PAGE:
The grammar schools were the backbone of the Elizabethan educational system!. Many of them were re-foundations of schools formerly attached to abbeys or monasteries!. Others were endowed by the craft guilds, and others againd had been founded by public-spirited individuals!. Tuition was generally, though not always, free!. In many cases an entry fee was fixed, in others, parents paid according to their means!. Extras such as fires, candles, and stationery had to be paid for; so did board and lodging when pupils lived in!. Such phrases as 'poor scholars' or boys whose parents were 'poor and needy' which appear frequently in school statutes seldom applied to the labouring or very poor classes but rather to the children of tradesmen, skilled craftsmen, yoeman farmers, country squires and small landowners who made up the bulk of the grammar schools' intake!.

The average age of entry was six or seven, and certain standards of literacy were required of intending pupils!. At St Paul's the master was to see that applicants knew their catechism and could read and write!. In practice though these standards were not always insisted on, and the assistant master taught the youngest children, or 'pettys' as they were called, the basic essentials before they embarked on the school course proper!. In some places a system of pupil teachers was instituted, with the older boyus helping the usher!. But the aim of the grammar schools was always to get on with their main business, the eaching of Latin grammar - hence their name!.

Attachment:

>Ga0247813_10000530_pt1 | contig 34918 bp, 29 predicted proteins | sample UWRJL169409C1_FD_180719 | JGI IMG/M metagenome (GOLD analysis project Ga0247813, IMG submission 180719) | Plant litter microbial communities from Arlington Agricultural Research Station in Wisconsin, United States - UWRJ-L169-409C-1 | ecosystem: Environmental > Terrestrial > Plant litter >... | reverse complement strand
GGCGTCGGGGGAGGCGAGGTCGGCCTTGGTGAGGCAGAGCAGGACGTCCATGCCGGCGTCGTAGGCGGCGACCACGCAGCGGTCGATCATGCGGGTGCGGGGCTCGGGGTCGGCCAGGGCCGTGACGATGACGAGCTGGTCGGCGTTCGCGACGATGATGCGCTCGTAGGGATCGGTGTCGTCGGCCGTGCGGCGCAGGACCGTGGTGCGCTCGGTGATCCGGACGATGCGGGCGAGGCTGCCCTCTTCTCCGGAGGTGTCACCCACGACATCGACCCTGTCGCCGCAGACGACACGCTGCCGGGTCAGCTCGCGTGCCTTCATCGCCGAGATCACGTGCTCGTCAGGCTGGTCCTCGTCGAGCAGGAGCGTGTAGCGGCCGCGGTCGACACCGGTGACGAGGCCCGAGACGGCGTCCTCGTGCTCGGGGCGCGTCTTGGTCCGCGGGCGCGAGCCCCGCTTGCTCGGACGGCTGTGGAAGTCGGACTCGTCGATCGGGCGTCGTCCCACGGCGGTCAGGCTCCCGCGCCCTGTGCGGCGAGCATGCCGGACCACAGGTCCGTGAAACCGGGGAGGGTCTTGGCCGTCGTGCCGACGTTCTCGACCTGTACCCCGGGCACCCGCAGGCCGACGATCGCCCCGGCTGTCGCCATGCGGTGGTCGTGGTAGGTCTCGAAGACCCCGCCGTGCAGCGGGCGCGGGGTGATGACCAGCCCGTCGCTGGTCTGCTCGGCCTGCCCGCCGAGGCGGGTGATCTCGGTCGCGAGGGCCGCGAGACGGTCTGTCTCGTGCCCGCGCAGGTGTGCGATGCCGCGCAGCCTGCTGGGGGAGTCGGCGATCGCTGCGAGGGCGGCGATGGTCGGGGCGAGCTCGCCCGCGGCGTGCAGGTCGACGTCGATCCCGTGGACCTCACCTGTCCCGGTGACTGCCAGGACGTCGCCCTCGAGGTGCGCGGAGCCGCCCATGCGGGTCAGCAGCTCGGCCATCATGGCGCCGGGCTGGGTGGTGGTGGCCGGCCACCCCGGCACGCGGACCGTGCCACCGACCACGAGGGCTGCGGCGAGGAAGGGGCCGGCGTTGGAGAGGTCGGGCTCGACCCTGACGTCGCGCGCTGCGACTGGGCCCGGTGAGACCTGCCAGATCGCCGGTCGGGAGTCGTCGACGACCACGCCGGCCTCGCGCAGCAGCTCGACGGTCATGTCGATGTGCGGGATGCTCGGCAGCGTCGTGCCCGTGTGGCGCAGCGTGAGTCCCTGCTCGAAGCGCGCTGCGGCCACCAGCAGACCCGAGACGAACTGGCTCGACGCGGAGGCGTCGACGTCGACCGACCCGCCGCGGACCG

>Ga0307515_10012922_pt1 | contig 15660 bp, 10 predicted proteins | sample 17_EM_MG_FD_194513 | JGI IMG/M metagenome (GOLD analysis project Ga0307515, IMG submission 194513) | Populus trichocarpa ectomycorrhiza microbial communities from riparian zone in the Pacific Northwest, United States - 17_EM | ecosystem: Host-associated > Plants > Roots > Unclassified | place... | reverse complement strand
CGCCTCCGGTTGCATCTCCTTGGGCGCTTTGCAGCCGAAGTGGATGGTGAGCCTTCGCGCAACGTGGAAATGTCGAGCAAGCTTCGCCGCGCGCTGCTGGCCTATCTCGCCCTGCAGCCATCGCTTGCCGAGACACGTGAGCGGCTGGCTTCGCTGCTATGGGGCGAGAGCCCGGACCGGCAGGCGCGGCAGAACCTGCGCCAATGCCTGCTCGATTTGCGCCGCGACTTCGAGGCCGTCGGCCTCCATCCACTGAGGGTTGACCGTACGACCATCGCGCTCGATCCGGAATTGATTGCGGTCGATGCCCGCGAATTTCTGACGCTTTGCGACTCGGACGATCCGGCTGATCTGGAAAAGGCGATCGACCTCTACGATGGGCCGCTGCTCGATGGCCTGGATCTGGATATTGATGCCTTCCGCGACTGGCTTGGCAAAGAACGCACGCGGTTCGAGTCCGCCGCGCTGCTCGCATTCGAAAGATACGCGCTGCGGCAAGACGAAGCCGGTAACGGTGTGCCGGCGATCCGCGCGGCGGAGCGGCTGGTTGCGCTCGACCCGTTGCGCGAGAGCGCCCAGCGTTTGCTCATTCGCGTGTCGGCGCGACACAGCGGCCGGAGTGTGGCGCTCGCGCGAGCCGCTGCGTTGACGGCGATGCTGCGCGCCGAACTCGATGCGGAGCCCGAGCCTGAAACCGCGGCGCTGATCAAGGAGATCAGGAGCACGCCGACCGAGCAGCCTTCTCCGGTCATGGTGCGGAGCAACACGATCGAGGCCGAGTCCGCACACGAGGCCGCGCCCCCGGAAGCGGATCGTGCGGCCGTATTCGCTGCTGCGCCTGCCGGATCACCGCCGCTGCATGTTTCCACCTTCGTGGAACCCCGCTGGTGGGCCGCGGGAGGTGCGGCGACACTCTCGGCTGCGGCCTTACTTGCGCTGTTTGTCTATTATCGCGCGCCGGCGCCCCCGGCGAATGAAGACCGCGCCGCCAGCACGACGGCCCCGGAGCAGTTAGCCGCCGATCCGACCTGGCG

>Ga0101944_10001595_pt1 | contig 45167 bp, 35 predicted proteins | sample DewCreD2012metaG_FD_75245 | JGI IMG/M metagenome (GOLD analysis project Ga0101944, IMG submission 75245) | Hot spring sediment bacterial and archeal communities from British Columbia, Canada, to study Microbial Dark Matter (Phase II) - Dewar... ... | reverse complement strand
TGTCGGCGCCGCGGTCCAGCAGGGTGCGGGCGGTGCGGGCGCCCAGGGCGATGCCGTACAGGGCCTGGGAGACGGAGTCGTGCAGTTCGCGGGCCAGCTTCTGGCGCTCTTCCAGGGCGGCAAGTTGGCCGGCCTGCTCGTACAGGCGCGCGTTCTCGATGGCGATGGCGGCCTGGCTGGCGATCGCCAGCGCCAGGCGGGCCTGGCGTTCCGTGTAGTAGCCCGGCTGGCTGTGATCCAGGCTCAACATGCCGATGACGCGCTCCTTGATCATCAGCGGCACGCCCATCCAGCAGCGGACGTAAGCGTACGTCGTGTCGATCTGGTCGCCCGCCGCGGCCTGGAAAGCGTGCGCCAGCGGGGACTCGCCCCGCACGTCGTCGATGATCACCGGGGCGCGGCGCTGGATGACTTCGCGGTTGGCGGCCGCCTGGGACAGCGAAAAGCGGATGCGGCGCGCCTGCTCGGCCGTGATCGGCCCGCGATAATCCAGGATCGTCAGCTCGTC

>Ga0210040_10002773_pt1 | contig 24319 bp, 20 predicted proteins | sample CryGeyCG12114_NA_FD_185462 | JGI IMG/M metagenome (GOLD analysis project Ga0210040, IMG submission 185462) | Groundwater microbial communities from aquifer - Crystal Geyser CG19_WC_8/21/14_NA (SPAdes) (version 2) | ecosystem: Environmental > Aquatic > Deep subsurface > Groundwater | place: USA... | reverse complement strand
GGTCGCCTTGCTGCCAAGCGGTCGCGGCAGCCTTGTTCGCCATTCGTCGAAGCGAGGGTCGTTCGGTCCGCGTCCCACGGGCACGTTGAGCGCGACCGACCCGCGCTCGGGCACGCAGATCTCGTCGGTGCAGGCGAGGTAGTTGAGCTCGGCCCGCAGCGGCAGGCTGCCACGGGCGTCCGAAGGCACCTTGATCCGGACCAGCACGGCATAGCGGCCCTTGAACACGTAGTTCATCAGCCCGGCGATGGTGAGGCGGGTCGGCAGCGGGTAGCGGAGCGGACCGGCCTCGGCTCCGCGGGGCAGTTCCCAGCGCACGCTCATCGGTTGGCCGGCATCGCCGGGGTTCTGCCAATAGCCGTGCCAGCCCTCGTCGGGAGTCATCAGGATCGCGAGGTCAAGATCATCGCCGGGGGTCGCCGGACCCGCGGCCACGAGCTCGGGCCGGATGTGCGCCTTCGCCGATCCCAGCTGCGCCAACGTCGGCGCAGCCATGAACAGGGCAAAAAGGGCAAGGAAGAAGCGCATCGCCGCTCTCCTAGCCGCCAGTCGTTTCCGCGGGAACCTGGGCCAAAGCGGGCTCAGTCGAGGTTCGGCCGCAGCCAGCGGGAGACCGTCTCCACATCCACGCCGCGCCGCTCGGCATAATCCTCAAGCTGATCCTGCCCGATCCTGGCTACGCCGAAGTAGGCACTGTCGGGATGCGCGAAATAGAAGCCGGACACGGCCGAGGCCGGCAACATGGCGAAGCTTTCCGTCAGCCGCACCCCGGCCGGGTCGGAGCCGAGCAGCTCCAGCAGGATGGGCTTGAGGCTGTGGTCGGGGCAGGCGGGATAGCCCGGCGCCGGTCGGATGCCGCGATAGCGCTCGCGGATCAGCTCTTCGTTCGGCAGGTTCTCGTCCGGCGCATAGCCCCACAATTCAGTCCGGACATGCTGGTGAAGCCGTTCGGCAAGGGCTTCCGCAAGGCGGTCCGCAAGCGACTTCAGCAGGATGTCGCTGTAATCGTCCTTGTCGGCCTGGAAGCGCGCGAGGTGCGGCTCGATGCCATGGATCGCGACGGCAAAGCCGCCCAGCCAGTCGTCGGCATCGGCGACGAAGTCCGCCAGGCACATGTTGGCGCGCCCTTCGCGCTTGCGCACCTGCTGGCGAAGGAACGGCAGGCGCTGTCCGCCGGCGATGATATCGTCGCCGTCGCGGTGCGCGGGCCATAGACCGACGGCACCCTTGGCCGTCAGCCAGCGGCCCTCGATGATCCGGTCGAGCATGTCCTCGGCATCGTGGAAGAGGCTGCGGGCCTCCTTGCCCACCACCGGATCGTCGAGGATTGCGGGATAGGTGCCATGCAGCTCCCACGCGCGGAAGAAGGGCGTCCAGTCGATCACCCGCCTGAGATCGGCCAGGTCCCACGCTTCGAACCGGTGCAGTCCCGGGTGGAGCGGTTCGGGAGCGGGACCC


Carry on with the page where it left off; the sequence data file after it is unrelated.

Latin was taught as a living language, which indeed it was!. A sound knowledge of Latin, both spoken and written, was essential for anyone contemplating a professional career, whether in the Church, th elaw, government service or medicine, or for that matter anyone who wished to be regarded as educated!.

The study of Greek as a school subject spread slowly, largely because of the shortage of Greek scholars competent to teach it, though this imporved towards the end of the century!. En glish was not yet regarded as a seperate subject, and any knowledge of English grammar was picked up incidentally to the learning of Latin!. Much the same applied to history and geography!. Arithmetic was also a side issue little regarded by the majority of grammar schools - a subject, like calligraphy, taught on saturday afternoons and half-holidays!.